• Asked by Anonymous

    Jin Shun Chia
    Jin Shun Chia, Senior Financial Consultant at Prudential
    Level 4. Prodigy
    Answered on 13 Sep 2018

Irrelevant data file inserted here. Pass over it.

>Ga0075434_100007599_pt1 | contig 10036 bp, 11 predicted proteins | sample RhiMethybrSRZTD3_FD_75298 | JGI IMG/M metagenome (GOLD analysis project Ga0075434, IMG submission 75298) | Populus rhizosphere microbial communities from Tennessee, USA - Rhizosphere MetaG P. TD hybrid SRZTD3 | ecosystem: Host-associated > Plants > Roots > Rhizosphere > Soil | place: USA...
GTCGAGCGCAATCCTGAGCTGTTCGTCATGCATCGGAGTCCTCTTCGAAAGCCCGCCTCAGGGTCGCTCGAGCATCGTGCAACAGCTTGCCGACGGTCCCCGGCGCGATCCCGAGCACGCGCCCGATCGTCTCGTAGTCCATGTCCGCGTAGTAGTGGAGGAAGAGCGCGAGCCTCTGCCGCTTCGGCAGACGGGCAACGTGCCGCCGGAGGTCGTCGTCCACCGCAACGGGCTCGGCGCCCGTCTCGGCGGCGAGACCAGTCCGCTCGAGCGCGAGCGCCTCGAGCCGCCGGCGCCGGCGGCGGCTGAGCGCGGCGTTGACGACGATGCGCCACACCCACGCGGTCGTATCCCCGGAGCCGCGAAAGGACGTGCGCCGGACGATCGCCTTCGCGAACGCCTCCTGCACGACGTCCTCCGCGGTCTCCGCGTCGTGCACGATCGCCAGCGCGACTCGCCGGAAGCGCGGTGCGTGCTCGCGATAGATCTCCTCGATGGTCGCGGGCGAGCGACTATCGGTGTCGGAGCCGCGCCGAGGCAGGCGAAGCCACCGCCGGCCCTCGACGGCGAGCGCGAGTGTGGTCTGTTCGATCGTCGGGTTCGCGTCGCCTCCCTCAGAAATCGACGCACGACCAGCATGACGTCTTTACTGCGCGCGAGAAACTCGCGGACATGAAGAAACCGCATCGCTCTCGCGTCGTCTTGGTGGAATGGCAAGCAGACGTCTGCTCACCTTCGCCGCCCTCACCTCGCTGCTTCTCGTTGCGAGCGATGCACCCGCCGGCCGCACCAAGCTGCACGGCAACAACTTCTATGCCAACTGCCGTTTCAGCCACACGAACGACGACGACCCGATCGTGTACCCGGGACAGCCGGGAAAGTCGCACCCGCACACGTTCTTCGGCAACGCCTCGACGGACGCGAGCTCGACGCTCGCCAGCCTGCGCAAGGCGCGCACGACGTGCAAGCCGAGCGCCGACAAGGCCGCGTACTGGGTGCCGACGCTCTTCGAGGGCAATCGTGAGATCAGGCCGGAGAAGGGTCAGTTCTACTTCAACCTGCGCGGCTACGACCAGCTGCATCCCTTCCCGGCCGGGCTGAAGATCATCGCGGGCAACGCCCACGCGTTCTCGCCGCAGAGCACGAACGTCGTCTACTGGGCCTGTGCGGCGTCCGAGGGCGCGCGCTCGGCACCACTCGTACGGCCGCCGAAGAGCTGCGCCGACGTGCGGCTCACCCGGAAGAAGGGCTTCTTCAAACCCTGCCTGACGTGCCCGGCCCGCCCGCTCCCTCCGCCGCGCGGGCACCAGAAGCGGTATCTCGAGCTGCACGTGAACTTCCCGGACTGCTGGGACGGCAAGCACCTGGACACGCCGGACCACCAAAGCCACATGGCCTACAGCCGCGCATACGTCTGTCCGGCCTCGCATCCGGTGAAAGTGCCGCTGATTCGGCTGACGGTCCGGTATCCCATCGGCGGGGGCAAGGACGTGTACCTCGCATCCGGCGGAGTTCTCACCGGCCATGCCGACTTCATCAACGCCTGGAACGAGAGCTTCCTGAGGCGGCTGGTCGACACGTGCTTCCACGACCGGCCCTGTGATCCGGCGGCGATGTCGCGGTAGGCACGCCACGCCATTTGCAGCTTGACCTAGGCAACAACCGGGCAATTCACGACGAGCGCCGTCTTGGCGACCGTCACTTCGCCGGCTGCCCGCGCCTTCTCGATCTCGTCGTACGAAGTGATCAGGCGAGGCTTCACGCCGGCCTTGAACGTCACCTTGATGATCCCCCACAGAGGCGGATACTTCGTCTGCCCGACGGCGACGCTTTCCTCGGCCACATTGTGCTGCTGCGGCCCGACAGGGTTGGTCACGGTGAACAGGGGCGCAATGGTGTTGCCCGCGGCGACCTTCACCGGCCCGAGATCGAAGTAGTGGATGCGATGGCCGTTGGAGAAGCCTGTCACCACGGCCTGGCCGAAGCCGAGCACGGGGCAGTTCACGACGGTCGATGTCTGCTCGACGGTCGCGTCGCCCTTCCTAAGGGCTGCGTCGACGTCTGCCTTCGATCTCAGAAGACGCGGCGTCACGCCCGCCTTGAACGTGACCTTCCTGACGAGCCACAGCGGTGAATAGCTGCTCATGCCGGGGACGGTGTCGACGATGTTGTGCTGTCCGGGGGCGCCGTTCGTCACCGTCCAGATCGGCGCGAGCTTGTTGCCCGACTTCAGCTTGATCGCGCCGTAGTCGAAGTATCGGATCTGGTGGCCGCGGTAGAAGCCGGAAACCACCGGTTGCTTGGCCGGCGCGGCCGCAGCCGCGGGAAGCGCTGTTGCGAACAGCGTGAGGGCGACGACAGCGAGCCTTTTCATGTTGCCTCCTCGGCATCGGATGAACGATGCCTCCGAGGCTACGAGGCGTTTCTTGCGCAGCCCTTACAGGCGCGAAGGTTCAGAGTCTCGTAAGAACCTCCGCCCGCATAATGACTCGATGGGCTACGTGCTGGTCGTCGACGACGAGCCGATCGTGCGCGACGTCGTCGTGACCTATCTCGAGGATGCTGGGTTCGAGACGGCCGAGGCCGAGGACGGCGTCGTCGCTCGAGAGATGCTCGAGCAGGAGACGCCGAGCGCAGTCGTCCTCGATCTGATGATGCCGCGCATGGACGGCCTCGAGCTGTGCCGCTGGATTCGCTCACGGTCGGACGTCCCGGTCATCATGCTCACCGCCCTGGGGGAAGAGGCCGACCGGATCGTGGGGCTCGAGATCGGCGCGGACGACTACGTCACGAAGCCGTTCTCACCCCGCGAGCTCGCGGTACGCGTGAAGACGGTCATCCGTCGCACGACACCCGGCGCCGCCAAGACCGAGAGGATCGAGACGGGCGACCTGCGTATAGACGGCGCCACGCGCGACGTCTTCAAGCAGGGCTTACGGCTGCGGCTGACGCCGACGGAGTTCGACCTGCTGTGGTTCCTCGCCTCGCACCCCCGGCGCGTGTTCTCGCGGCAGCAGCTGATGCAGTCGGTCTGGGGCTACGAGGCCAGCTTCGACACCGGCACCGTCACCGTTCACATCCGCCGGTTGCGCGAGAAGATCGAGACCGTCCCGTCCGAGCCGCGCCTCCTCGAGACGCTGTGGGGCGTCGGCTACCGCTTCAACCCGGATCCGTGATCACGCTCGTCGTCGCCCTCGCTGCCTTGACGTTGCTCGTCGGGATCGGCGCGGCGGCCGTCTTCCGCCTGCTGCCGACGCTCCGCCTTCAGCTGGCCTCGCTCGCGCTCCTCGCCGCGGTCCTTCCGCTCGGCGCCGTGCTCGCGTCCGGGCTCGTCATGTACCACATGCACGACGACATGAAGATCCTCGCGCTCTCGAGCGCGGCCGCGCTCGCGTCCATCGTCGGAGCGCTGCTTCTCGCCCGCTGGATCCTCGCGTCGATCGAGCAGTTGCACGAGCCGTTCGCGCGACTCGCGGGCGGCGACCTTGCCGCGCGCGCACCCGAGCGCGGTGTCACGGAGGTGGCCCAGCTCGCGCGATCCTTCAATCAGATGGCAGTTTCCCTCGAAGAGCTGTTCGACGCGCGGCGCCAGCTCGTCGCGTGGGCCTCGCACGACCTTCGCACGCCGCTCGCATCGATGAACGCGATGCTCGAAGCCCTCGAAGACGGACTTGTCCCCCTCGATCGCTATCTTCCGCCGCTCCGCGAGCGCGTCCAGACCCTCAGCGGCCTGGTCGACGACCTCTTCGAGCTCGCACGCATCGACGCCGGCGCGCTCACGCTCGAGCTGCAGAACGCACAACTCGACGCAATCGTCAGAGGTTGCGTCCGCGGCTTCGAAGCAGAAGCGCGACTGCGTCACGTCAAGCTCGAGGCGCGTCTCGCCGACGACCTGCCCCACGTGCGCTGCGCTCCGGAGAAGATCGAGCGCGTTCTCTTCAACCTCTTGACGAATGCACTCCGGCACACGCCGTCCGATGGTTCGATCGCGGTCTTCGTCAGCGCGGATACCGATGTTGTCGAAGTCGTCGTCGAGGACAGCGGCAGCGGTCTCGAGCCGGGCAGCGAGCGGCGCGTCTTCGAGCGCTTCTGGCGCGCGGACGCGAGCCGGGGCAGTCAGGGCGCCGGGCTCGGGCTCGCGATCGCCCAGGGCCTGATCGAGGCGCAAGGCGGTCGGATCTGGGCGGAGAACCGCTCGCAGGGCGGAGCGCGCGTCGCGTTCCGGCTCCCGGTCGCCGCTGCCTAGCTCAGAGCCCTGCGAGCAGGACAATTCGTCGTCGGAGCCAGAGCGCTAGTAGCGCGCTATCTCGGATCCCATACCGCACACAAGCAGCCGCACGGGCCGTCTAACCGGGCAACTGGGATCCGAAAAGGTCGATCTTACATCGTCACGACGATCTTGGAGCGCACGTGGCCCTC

Your friends gave very good methods - a range of tools from insurance savings to stashaway robo advisors. With $200/month, you can cover at least 2 of the tools listed. To start investing, consider the following: 1) What's your risk appetite? - Do you believe that to gain some side income, you need to take some risk? How much risk would you be able to take? - Do you need liquidity? The $200/month is extra money or you may need the money 1year, 5 years, or more than 10years down the road? - Do you already have emergency funds set up? - Does your family rely on you for the bills? 2) How much would you like to be in control of your investment? - Do you want to drive the investment manually? i.e. spend the weekends reading up on companies, learning investments and analysing when to buy and sell - Do you prefer driving the investment on semi-auto mode? i.e. let the experts handle the money, sit back and check in once in a while (the frequency of check matters - savings insurance only need to check once a year; unit trust about half a year once; robo advisers is as and when needed, about once a month - Do you prefer to work with someone or be in control of your investments? Get started and keep yourself invested!